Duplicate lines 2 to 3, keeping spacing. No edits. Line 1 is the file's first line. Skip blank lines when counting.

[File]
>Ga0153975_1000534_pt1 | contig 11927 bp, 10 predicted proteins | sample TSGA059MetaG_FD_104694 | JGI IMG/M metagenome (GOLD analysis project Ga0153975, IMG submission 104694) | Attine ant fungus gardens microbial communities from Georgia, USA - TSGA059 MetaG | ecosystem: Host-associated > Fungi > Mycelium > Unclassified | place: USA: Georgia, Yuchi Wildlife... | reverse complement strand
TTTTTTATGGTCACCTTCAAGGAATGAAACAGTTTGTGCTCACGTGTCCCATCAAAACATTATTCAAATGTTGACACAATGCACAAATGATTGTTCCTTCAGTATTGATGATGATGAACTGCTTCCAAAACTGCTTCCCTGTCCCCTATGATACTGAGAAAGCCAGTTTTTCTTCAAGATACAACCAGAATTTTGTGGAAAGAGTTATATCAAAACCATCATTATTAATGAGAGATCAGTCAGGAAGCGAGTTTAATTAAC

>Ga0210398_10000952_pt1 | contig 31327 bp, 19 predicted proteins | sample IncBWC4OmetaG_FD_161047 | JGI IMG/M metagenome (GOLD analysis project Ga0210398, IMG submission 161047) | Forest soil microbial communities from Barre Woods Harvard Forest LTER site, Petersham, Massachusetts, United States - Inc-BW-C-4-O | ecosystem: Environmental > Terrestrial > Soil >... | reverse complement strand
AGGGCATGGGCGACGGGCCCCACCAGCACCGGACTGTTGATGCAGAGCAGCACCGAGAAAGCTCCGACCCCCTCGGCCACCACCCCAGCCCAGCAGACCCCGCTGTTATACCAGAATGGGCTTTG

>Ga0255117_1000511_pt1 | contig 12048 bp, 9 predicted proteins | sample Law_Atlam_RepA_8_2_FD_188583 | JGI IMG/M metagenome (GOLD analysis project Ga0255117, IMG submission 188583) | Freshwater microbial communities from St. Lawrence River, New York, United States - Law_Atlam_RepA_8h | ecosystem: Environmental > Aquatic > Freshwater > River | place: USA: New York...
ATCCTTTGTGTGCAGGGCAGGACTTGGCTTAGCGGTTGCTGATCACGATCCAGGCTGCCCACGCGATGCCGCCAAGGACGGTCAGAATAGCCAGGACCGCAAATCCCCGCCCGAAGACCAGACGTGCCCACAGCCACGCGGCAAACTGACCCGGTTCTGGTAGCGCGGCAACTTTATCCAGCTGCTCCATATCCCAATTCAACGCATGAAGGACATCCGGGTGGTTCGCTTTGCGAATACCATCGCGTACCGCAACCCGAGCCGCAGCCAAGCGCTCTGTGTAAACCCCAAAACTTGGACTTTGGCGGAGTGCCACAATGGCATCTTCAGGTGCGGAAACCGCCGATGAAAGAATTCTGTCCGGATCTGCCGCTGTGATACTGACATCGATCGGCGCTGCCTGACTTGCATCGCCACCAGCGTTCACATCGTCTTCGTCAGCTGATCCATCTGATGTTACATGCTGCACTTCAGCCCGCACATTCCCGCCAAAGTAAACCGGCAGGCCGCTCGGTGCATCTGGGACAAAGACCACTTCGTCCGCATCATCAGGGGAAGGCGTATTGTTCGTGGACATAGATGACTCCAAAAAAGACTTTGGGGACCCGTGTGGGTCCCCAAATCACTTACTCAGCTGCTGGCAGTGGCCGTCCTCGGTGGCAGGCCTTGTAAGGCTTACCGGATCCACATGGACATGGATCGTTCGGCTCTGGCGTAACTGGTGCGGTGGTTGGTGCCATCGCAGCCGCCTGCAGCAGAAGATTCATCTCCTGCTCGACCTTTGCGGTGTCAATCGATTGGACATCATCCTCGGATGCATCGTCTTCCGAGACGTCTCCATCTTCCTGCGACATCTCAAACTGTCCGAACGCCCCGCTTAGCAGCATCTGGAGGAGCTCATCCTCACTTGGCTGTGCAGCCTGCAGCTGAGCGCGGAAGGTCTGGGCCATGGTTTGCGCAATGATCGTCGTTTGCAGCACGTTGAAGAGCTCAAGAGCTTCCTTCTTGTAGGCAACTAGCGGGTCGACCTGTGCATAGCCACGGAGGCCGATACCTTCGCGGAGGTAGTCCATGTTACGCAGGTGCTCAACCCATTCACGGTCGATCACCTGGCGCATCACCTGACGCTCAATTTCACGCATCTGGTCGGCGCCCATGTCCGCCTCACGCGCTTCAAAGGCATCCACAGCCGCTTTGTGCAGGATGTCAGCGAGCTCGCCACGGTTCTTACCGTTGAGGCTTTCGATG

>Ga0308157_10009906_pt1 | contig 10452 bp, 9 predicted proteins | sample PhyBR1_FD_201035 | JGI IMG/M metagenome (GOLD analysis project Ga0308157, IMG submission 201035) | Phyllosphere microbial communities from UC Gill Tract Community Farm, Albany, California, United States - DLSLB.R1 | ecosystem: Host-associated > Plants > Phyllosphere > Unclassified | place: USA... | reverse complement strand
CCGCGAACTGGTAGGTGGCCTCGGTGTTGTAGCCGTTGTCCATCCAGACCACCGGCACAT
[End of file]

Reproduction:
TTTTTTATGGTCACCTTCAAGGAATGAAACAGTTTGTGCTCACGTGTCCCATCAAAACATTATTCAAATGTTGACACAATGCACAAATGATTGTTCCTTCAGTATTGATGATGATGAACTGCTTCCAAAACTGCTTCCCTGTCCCCTATGATACTGAGAAAGCCAGTTTTTCTTCAAGATACAACCAGAATTTTGTGGAAAGAGTTATATCAAAACCATCATTATTAATGAGAGATCAGTCAGGAAGCGAGTTTAATTAAC

>Ga0210398_10000952_pt1 | contig 31327 bp, 19 predicted proteins | sample IncBWC4OmetaG_FD_161047 | JGI IMG/M metagenome (GOLD analysis project Ga0210398, IMG submission 161047) | Forest soil microbial communities from Barre Woods Harvard Forest LTER site, Petersham, Massachusetts, United States - Inc-BW-C-4-O | ecosystem: Environmental > Terrestrial > Soil >... | reverse complement strand